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FED to rescue Fannie Mae?


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In reply to: Livas1 on Thursday 10/07/08 10:29am

Hi Livas,

 

But wasnt that big hike in spread due to market dis-regarding the false AAA rating on Fannie/Freddie, and pricing in more risk associated with the two companies...

 

I.e. like earlier this year market is dis-regarding the bogus ratings, and is pricing risk based on their own assessment, not on the assessment/ratings of Moodys, S&P etc...

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In reply to: thresher on Thursday 10/07/08 11:10am

Hi thresher

 

S&P still have a AAA rating on them with a stable outlook.

 

That Lehman Bros report states that Fannie Mae has $13B of excess capital net of their minimum capital requirements and Freddie Mac will also have $13b once it complets its $5.5b capital raising.

 

So I think, at this stage, the ratings are valid.

 

The cost of funding has blown out (as per the 2Y note issue overnight) which hits their margins.

 

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In reply to: Livas1 on Thursday 10/07/08 12:07pm

Freddie Mac will also have $13b once it complets its $5.5b capital raising.

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Livas, grave doubt must now exist concerning the ability of FM to raise one cent, let alone $5.5bn.

 

Apparantly world Central Banks hold masses of Mae/Mac paper, so youd think they cant be allowed to go bust.

 

But because in essence they are a private company whilst being backed by the FED if push come to shove the US Government may be forced to sort of nationalise them, apparantly should this happen the equity holders get NOTHING, but the Bond holders KEEP their assets safe, lets face it even GWB couldnt allow powerfull CB's to suffer such ignomy.

 

Apparantly between them they now hold 80% OF ALL US MORTGAGES---so imagine the dramas that may ensue for 80% of US Moms/Dads. Billions needed suddenly become TRILLIONS!!!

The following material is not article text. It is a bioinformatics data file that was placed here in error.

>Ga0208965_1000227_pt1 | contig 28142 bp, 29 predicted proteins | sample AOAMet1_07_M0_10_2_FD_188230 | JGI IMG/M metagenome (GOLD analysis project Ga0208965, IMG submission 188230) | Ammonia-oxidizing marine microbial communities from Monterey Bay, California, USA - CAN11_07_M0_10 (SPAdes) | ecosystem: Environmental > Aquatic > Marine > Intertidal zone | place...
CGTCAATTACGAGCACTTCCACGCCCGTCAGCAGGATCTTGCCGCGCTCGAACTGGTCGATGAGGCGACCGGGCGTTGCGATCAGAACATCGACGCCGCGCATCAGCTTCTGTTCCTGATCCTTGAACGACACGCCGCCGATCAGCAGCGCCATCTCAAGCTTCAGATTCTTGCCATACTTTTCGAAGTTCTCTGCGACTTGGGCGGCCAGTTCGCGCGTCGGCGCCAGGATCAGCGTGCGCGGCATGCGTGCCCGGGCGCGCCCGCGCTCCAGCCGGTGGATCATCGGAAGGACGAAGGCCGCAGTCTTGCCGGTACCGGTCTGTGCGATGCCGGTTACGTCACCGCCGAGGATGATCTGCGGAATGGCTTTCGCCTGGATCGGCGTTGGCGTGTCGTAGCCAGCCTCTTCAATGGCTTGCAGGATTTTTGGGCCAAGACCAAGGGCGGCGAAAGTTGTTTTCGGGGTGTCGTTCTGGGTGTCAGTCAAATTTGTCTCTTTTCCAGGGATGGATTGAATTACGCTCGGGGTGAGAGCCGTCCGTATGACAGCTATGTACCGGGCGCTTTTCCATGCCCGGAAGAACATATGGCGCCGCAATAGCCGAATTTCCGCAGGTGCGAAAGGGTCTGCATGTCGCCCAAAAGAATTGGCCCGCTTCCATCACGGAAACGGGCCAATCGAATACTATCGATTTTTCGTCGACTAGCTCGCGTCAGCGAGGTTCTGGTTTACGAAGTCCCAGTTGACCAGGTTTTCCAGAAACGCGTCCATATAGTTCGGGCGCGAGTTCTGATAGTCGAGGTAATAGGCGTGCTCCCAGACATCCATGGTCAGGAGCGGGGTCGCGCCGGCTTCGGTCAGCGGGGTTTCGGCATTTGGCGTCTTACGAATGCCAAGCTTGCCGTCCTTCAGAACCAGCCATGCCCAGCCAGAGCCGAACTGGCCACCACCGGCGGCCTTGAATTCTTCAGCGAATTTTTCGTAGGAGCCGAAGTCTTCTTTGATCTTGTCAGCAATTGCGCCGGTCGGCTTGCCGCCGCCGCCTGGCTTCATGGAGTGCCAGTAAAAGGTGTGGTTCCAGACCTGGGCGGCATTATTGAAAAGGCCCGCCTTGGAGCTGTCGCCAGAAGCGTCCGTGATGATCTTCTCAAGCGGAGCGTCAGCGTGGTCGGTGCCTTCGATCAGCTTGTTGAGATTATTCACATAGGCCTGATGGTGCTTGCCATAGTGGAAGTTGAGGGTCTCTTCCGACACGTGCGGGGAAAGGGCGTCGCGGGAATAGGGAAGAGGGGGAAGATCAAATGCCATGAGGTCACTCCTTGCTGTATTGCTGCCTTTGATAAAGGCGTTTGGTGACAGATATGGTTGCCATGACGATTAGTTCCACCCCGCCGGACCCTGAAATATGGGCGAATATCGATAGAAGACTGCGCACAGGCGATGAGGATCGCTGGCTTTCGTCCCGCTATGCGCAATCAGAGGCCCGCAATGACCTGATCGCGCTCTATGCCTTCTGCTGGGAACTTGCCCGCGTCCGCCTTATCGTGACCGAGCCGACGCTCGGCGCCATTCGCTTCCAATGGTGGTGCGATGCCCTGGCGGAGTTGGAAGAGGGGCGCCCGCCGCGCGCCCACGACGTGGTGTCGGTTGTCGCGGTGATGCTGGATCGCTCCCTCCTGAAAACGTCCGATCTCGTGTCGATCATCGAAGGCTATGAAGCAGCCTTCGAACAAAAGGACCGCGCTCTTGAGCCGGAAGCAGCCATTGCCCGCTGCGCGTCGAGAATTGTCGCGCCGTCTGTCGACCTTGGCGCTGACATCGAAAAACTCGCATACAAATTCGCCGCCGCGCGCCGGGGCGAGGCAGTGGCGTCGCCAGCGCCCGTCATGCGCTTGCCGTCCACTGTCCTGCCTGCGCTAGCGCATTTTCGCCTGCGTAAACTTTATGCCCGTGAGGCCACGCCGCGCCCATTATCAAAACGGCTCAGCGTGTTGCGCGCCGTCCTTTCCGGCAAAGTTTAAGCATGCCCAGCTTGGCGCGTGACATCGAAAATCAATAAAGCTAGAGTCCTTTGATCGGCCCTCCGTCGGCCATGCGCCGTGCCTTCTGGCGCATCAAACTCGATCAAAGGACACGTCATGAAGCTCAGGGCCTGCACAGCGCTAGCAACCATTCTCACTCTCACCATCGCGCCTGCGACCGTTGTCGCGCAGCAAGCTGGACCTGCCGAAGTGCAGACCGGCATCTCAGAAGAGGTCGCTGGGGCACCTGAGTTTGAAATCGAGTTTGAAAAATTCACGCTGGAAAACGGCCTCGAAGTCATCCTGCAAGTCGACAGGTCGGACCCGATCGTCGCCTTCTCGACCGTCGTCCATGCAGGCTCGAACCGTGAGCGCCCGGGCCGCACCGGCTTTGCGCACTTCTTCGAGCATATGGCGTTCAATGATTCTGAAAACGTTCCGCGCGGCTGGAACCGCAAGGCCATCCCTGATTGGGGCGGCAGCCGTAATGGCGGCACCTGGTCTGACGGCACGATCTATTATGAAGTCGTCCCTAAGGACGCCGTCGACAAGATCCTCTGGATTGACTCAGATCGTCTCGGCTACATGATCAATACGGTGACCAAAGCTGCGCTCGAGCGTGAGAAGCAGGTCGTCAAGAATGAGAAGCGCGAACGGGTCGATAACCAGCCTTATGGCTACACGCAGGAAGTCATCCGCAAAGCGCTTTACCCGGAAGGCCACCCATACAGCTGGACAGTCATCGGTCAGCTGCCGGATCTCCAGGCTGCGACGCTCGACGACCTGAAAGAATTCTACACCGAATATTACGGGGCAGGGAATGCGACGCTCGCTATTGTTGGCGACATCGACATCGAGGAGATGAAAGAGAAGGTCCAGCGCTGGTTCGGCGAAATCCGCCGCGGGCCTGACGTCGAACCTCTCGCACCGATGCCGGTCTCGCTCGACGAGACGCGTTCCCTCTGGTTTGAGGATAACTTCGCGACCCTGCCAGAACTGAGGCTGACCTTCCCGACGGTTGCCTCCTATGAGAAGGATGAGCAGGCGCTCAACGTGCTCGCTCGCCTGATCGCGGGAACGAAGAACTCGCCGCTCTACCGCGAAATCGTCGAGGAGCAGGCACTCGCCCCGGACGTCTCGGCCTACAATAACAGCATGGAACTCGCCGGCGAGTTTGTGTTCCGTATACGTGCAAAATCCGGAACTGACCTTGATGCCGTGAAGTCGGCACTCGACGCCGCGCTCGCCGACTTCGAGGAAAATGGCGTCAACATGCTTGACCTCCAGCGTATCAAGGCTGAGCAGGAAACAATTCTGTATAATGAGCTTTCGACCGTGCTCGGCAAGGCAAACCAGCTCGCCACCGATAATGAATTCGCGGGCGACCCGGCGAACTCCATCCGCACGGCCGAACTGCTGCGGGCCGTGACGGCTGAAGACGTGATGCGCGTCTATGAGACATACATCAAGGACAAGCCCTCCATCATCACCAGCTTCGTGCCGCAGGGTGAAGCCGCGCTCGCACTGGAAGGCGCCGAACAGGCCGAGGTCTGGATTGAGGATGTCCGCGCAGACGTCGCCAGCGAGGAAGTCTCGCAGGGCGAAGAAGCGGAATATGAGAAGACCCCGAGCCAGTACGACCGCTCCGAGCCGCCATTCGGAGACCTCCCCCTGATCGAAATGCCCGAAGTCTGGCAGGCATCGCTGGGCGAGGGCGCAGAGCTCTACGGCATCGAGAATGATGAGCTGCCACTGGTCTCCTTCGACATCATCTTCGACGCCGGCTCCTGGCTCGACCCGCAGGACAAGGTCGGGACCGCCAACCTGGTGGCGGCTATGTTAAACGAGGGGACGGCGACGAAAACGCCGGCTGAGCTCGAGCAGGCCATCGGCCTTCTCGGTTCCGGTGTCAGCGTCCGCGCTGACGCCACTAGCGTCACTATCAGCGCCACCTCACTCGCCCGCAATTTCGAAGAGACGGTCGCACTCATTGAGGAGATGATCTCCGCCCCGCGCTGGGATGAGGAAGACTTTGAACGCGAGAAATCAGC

But--dont worry, Helicopter Ben and the intrepid Paulson face Congress tonight, their chosen adress subject: FINANCIAL MARKETS and REGULATION!!!!!!!!!!!

 

Meanwhile feast yourself on the chart of Freddie Mac.

post-37-1215657079.gif

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In reply to: Livas1 on Thursday 10/07/08 12:07pm

The cost of funding has blown out (as per the 2Y note issue overnight) which hits their margins

======================================================

 

L1

yield of 2y note droped and price went up over night.

 

correct me if i'm wrong!!

 

 

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In reply to: stezz on Thursday 10/07/08 04:36pm

Lawmakers in Washington may question Federal Reserve Chairman Ben S. Bernanke and Treasury Secretary Henry Paulson at a 10 a.m. hearing today about the financial health of the companies and whether they jeopardize the financial system.

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Stezz, THAT should make to night fascinating in the extreme, WHAT are those two comedians going to advise Congress about what should be done with 80% of the US families with a house mortgage.

 

Its IMPOSSIBLE to imagine a greater problem!!!!

 

Its been coming for 30 years---Time to bite the bullet?????

 

Then again maybe the question wont be posed by the worthy Congress.

 

Stay tuned for another days fun at Casino USA.

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Thanks for the article

 

A couple of points

 

While their assets are not enough to cover their liabilities, their liabilities arise over the next 30-40 yearsÃÆâ€â„¢ÃƒÆ’ƒâہ¡ÃƒÆ’‚¢ÃƒÆ’¢Ã¢Ã¢Ã¢Ã¢â€š¬Ã…¡Ãƒâ€šÃ‚¬ÃƒÆ’…¡Ãƒâہ¡ÃƒÆ’‚¬ÃƒÆ’â€Å¡Ãƒƒâہ¡ÃƒÆ’‚¦ so no issues there.

 

Secondly, the US Government are not going allow them to fail

 

Thirdly, all this talk about issuing at 74 over treasuries meaning that they are in trouble is sensationalising the issue. Issuers of RMBS borrow money at 250-300 bps over UST so if Fannie/Freddie need to borrow at 74 over it still gives then a significant NIM (Net Interest Margin).

 

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In reply to: Livas1 on Thursday 10/07/08 05:03pm

Livas, of course they cant be allowed to fail.

 

HOWEVER: What are the inflationary consequences for bailing out nearly all the US mortgagees? How many ADDITIONAL $trillion will need printing?

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